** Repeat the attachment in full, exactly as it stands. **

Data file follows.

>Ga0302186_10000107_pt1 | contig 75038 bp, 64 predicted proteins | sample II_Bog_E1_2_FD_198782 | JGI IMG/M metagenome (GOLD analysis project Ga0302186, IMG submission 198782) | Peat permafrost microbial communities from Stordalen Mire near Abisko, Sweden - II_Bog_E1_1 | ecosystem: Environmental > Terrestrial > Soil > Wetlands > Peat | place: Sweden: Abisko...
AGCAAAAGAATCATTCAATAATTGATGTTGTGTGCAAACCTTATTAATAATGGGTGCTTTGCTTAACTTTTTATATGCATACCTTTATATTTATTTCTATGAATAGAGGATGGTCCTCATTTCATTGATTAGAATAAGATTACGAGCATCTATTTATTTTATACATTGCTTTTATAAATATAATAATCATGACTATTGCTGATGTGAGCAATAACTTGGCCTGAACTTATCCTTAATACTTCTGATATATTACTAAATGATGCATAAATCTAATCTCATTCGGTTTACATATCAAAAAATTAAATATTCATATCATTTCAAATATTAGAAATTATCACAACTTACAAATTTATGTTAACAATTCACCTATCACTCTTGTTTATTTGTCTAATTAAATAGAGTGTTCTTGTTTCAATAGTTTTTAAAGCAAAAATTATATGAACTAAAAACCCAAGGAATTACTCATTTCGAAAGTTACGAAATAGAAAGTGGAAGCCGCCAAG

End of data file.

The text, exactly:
>Ga0302186_10000107_pt1 | contig 75038 bp, 64 predicted proteins | sample II_Bog_E1_2_FD_198782 | JGI IMG/M metagenome (GOLD analysis project Ga0302186, IMG submission 198782) | Peat permafrost microbial communities from Stordalen Mire near Abisko, Sweden - II_Bog_E1_1 | ecosystem: Environmental > Terrestrial > Soil > Wetlands > Peat | place: Sweden: Abisko...
AGCAAAAGAATCATTCAATAATTGATGTTGTGTGCAAACCTTATTAATAATGGGTGCTTTGCTTAACTTTTTATATGCATACCTTTATATTTATTTCTATGAATAGAGGATGGTCCTCATTTCATTGATTAGAATAAGATTACGAGCATCTATTTATTTTATACATTGCTTTTATAAATATAATAATCATGACTATTGCTGATGTGAGCAATAACTTGGCCTGAACTTATCCTTAATACTTCTGATATATTACTAAATGATGCATAAATCTAATCTCATTCGGTTTACATATCAAAAAATTAAATATTCATATCATTTCAAATATTAGAAATTATCACAACTTACAAATTTATGTTAACAATTCACCTATCACTCTTGTTTATTTGTCTAATTAAATAGAGTGTTCTTGTTTCAATAGTTTTTAAAGCAAAAATTATATGAACTAAAAACCCAAGGAATTACTCATTTCGAAAGTTACGAAATAGAAAGTGGAAGCCGCCAAG